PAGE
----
About the Speaker

Leonard Andaya, Visiting Senior Fellow at NSC, is a Professor of Southeast Asian History at the University of Hawai’i at Manoa in Honolulu. He has written extensively on the early modern history of Southeast Asia, particularly on Indonesia and Malaysia. His most recent books are Leaves of the Same Tree: Trade and Ethnicity in the Straits of Melaka (Honolulu: University of Hawaii Press, 2008), and with Barbara Watson Andaya, A History of Early Modern Southeast Asia (Cambridge: Cambridge University Press, 2015). His current research focuses on the complex network of relationships in eastern Indonesia that helped bind together the disparate cultural communities into a functioning unity in the early modern period. It offers a non-state model of a polity that can be applied to peripheral societies in the seas, the jungles, and the hills, not only in Southeast Asia, but in other parts of the world.

Registration
To register, please fill in this form and email to nscevents@iseas.edu.sg by 8 June 2016.

 

Lecture: Javanese Mouse Deer and Chinese Lions: Early Islamic Sinicised Imprints in Java’s North Coast Sculpture (15th – early 17th century)

 

NALANDA-SRIWIJAYA CENTRE

ABOUT THE SPEAKER

Dr Hélène Njoto is a Visiting Fellow at the Nalanda–Sriwijaya Centre (NSC), ISEAS – Yusof Ishak Institute. She specialises in Indonesian art and architecture history from the 15th to the early 19th centuries CE. After graduating from the Sorbonne (BA and MA), she received her PhD from the École des Hautes Etudes en Sciences Sociales (EHESS).

During her fellowship at NSC, Hélène Njoto has conducted research on the early Islamic Javanese art history. In addition, she recently lectured Art and Architectural History for the 2015 NSC Archaeological Field School in Cambodia. She co-convened a workshop on cultural heritage in Southeast Asia, and is co-organising an Art History and Conservation Summer Programme in July 2016 (SOAS & NSC).

Her publications include articles on the Javanese mosque (BEFEO 100, 2014/January 2016); Pasisir wooden sculpture (Archipel 2014); Western representations of Indonesia from the 17th to the 19th c. (Histoire de l’Art, 2002); historical studies of Indonesian institutions such as those related to the art market (Archipel, 2006); and cultural heritage conservation (IRASEC, January 2016).

ABOUT THE LECTURE
Little is known about the early Islamic period in Java due to the scarcity of textual and material sources from the 14th–15th centuries onwards. The rare historical sources available, however, agree on the cosmopolitan nature of initial Muslim communities along Java’s north coast and the large presence of Chinese among them. Some of the most prominent Muslim lords of this period, considered as the first propagators of Islam in Java, are thought to have been of Chinese descent. Revered as Holy Men (wali) until today, these Muslim lords’ mausolea are visited throughout the year by hundreds of thousands of pilgrims mainly coming from Java and other parts of the Malay world.

The current research sheds light on the identity of these early figures of Islamisation through analysis of material culture. More specifically, it concentrates on wooden and stone funerary art as well as palace sculpture. This source of information dating approximately from the 15th to the 17th centuries CE remained almost unstudied. The focus concerns eight funerary sites containing the mausolea of the earliest Muslim lords, five of whom are among the most revered holy men of Java, also referred to as the “Nine Saints” (Wali Songo). The stone and wooden sculpted décor of their mausolea exhibits a blend of local and foreign motifs, which provide rare historical data on cultural exchanges that took place during this period.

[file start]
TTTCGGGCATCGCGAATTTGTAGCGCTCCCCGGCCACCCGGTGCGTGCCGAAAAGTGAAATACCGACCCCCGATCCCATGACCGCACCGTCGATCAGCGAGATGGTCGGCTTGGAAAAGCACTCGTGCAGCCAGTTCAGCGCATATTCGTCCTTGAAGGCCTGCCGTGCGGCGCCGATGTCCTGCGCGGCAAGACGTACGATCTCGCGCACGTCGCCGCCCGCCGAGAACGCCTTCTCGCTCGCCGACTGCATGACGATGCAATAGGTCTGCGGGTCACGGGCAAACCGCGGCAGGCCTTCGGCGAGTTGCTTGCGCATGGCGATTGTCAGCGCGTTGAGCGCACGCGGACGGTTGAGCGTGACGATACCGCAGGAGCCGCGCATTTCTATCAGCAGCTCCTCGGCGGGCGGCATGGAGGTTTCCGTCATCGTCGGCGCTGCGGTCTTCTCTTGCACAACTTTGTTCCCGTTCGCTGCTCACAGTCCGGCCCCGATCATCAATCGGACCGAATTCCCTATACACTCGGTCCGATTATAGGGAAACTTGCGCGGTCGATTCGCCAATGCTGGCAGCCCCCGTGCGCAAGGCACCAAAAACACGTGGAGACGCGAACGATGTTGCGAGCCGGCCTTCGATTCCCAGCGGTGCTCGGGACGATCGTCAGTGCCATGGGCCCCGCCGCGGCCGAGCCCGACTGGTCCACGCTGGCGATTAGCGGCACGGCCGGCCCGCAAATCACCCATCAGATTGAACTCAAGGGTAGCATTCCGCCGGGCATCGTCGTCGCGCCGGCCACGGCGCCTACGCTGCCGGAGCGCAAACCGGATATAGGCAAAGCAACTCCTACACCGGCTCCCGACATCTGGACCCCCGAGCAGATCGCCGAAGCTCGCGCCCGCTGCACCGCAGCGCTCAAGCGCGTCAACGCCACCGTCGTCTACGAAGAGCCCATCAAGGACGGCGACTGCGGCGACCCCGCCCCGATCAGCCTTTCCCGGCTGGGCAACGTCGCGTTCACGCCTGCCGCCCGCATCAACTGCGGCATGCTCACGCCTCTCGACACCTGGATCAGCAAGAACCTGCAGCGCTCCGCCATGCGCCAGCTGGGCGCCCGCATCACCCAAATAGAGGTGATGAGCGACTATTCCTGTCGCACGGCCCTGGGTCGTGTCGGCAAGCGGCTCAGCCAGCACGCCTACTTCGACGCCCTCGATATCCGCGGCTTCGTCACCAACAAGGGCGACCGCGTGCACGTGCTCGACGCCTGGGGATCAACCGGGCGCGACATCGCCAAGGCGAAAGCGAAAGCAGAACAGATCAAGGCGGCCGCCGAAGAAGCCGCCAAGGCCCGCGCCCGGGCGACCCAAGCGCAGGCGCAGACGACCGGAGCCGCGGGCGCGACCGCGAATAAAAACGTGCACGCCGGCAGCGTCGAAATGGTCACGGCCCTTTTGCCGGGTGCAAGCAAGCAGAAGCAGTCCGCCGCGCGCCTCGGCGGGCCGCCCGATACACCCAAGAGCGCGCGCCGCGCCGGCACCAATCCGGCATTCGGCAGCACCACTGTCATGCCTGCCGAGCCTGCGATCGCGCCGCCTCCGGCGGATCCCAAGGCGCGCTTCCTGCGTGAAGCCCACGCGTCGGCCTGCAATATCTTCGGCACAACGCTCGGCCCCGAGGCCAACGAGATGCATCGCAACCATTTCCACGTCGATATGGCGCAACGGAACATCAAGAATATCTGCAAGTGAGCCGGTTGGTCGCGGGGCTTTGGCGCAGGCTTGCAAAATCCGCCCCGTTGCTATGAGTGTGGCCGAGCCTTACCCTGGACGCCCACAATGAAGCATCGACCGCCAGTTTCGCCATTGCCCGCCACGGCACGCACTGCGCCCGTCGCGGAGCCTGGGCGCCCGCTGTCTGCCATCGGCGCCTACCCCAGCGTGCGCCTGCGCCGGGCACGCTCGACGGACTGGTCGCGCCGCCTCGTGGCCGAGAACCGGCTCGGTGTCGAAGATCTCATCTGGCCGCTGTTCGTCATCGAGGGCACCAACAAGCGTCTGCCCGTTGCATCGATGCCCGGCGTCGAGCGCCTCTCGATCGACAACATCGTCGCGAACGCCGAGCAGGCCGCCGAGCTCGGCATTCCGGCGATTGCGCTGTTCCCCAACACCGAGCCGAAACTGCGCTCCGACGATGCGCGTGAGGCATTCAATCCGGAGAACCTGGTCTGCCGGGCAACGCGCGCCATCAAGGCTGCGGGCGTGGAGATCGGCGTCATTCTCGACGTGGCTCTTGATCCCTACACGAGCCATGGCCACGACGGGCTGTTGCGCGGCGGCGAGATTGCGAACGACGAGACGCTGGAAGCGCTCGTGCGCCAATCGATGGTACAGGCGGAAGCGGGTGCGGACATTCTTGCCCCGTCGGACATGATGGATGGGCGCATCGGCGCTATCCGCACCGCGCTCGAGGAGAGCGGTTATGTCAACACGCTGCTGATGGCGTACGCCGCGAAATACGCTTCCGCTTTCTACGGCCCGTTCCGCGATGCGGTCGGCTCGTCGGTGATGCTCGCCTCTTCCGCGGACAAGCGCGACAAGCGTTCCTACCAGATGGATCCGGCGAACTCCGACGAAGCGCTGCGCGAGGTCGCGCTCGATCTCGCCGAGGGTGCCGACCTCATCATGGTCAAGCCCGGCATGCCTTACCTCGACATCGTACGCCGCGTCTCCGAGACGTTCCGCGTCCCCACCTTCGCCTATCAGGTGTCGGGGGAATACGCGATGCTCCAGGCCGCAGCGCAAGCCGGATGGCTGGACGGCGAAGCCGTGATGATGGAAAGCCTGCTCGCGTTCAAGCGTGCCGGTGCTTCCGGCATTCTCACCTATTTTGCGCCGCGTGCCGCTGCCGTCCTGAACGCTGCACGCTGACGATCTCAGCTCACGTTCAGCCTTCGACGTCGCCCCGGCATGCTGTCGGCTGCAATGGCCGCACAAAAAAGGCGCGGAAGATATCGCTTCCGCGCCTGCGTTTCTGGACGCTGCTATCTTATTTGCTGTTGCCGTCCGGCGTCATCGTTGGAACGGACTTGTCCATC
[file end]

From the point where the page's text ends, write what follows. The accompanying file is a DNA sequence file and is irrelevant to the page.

The main narrative on this transition period’s artistic production emphasises a strong continuity of shapes and motifs between the Hindu-Buddhist period and early centuries following the coming of Islam. However, the inclusion of a few unique sinicised motifs such as the Chinese lion in most of the research sites seem to suggest an emergent appreciation for symbols of power seemingly inspired by China and Vietnam among the new Muslim elite of Java.

REGISTRATION
For registration, please fill in this form and email to nscevents@iseas.edu.sg by 28 March 2016.

 

Lecture: The Importance of Asia in the EU’s Global Strategy

 

ASEAN STUDIES CENTRE


ABOUT THE LECTURE
The role and relevance of the European Union (EU) in the Asia-Pacific region is influenced by a rising China and its relations with the US, ASEAN’s efforts to assert its centrality in the region, and Japan’s eagerness to regain the stronger role it once held. As the largest economy in the world on aggregate, the EU collectively is expected to play a commensurate role in international politics and master the serious challenges faced.

Based on the Treaty of Lisbon, the EU has developed a policy framework for Asia which is constantly updated and further developed. Featuring a ‘comprehensive’ approach, the EU High Representative for Foreign Affairs and Security Policy and Vice-President of the European Commission has strived to integrate foreign, trade and development policies, engage in crisis management, and resolve the ever-evolving area of non-traditional security threats. The lecture will outline EU’s objectives in Asia in the bilateral (free trade and political framework agreements) and multilateral contexts (ASEAN, ARF, ASEM), and emphasis the interdependence of Asia and Europe as important stakeholders in each other’s security.